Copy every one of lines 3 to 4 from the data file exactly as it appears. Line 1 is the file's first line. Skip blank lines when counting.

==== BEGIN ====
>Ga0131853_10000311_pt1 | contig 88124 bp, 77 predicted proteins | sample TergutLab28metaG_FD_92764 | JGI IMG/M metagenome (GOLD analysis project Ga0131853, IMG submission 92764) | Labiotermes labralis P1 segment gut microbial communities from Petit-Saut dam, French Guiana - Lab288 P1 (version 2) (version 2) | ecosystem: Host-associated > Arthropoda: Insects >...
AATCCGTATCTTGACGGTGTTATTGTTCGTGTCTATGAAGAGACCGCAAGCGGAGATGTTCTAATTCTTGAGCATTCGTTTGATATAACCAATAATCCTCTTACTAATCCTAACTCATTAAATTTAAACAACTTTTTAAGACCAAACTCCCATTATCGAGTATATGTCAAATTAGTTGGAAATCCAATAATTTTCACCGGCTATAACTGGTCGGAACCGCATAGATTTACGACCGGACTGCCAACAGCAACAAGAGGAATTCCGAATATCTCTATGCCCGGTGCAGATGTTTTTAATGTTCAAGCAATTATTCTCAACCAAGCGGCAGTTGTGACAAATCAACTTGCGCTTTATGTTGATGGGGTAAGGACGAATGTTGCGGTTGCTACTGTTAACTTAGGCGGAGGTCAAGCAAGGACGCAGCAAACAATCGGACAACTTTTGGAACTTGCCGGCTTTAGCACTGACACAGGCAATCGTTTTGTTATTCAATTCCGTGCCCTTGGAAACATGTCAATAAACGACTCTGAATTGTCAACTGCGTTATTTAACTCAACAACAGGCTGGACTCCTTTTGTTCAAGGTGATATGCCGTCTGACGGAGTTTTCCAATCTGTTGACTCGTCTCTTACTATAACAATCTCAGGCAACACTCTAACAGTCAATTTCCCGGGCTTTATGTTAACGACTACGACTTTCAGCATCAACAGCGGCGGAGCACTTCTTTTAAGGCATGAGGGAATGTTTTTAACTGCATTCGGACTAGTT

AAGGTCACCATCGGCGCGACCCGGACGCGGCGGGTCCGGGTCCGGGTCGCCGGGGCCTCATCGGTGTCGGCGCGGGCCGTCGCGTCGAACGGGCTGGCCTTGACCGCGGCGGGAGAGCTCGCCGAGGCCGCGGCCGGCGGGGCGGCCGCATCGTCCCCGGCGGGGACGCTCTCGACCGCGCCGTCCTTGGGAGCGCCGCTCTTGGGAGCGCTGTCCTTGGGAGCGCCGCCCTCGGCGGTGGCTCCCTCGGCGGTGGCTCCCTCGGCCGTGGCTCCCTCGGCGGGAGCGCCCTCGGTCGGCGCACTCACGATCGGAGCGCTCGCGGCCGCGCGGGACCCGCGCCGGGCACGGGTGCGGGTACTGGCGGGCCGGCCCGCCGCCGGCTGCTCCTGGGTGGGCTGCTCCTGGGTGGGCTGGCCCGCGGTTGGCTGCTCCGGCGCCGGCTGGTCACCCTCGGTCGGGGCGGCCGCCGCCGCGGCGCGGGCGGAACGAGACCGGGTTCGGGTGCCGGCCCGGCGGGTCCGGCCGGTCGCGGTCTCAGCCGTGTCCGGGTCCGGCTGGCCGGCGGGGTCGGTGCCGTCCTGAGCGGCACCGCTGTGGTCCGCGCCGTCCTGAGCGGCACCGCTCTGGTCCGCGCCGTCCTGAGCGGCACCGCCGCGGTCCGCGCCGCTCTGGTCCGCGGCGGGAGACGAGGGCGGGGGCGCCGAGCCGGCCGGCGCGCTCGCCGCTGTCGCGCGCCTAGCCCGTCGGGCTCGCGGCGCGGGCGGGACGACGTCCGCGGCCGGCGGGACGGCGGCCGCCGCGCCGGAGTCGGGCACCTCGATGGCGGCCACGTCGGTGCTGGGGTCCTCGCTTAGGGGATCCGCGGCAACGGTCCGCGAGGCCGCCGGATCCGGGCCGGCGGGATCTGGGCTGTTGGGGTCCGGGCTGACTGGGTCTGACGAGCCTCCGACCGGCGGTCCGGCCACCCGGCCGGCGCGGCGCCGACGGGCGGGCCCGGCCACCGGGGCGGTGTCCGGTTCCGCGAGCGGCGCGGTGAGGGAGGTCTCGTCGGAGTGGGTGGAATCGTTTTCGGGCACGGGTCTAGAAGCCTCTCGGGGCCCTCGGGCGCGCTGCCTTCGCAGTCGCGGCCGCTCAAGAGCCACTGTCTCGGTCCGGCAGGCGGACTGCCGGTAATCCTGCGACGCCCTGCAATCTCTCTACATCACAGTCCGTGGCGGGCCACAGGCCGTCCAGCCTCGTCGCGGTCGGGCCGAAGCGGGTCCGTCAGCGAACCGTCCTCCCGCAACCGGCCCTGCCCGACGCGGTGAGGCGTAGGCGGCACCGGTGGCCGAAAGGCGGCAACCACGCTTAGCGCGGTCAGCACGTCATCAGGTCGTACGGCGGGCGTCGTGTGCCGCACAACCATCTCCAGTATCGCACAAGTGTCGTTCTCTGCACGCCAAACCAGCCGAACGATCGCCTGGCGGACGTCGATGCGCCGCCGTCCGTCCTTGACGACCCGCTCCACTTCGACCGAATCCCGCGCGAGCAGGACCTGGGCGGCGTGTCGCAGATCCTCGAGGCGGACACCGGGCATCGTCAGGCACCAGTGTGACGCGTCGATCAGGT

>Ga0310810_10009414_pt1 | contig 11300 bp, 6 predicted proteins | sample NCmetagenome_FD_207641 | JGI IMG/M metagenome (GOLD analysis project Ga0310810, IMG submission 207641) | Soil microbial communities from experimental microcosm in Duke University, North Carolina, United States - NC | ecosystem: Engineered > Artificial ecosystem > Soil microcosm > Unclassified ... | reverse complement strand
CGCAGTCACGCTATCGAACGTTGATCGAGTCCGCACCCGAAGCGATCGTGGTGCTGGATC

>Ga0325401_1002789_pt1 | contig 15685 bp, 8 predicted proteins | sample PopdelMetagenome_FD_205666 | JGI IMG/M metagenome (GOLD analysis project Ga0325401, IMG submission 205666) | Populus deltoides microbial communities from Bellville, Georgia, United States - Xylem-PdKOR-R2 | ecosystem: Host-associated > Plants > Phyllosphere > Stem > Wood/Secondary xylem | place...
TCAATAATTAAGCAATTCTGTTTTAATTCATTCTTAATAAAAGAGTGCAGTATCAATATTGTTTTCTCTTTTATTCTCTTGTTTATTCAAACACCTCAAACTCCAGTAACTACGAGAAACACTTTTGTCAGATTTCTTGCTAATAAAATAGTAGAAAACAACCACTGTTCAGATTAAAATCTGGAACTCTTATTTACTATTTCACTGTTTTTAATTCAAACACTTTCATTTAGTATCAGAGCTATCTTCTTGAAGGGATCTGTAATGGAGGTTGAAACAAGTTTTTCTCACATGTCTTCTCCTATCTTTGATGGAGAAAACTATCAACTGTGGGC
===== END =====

AAGGTCACCATCGGCGCGACCCGGACGCGGCGGGTCCGGGTCCGGGTCGCCGGGGCCTCATCGGTGTCGGCGCGGGCCGTCGCGTCGAACGGGCTGGCCTTGACCGCGGCGGGAGAGCTCGCCGAGGCCGCGGCCGGCGGGGCGGCCGCATCGTCCCCGGCGGGGACGCTCTCGACCGCGCCGTCCTTGGGAGCGCCGCTCTTGGGAGCGCTGTCCTTGGGAGCGCCGCCCTCGGCGGTGGCTCCCTCGGCGGTGGCTCCCTCGGCCGTGGCTCCCTCGGCGGGAGCGCCCTCGGTCGGCGCACTCACGATCGGAGCGCTCGCGGCCGCGCGGGACCCGCGCCGGGCACGGGTGCGGGTACTGGCGGGCCGGCCCGCCGCCGGCTGCTCCTGGGTGGGCTGCTCCTGGGTGGGCTGGCCCGCGGTTGGCTGCTCCGGCGCCGGCTGGTCACCCTCGGTCGGGGCGGCCGCCGCCGCGGCGCGGGCGGAACGAGACCGGGTTCGGGTGCCGGCCCGGCGGGTCCGGCCGGTCGCGGTCTCAGCCGTGTCCGGGTCCGGCTGGCCGGCGGGGTCGGTGCCGTCCTGAGCGGCACCGCTGTGGTCCGCGCCGTCCTGAGCGGCACCGCTCTGGTCCGCGCCGTCCTGAGCGGCACCGCCGCGGTCCGCGCCGCTCTGGTCCGCGGCGGGAGACGAGGGCGGGGGCGCCGAGCCGGCCGGCGCGCTCGCCGCTGTCGCGCGCCTAGCCCGTCGGGCTCGCGGCGCGGGCGGGACGACGTCCGCGGCCGGCGGGACGGCGGCCGCCGCGCCGGAGTCGGGCACCTCGATGGCGGCCACGTCGGTGCTGGGGTCCTCGCTTAGGGGATCCGCGGCAACGGTCCGCGAGGCCGCCGGATCCGGGCCGGCGGGATCTGGGCTGTTGGGGTCCGGGCTGACTGGGTCTGACGAGCCTCCGACCGGCGGTCCGGCCACCCGGCCGGCGCGGCGCCGACGGGCGGGCCCGGCCACCGGGGCGGTGTCCGGTTCCGCGAGCGGCGCGGTGAGGGAGGTCTCGTCGGAGTGGGTGGAATCGTTTTCGGGCACGGGTCTAGAAGCCTCTCGGGGCCCTCGGGCGCGCTGCCTTCGCAGTCGCGGCCGCTCAAGAGCCACTGTCTCGGTCCGGCAGGCGGACTGCCGGTAATCCTGCGACGCCCTGCAATCTCTCTACATCACAGTCCGTGGCGGGCCACAGGCCGTCCAGCCTCGTCGCGGTCGGGCCGAAGCGGGTCCGTCAGCGAACCGTCCTCCCGCAACCGGCCCTGCCCGACGCGGTGAGGCGTAGGCGGCACCGGTGGCCGAAAGGCGGCAACCACGCTTAGCGCGGTCAGCACGTCATCAGGTCGTACGGCGGGCGTCGTGTGCCGCACAACCATCTCCAGTATCGCACAAGTGTCGTTCTCTGCACGCCAAACCAGCCGAACGATCGCCTGGCGGACGTCGATGCGCCGCCGTCCGTCCTTGACGACCCGCTCCACTTCGACCGAATCCCGCGCGAGCAGGACCTGGGCGGCGTGTCGCAGATCCTCGAGGCGGACACCGGGCATCGTCAGGCACCAGTGTGACGCGTCGATCAGGT

>Ga0310810_10009414_pt1 | contig 11300 bp, 6 predicted proteins | sample NCmetagenome_FD_207641 | JGI IMG/M metagenome (GOLD analysis project Ga0310810, IMG submission 207641) | Soil microbial communities from experimental microcosm in Duke University, North Carolina, United States - NC | ecosystem: Engineered > Artificial ecosystem > Soil microcosm > Unclassified ... | reverse complement strand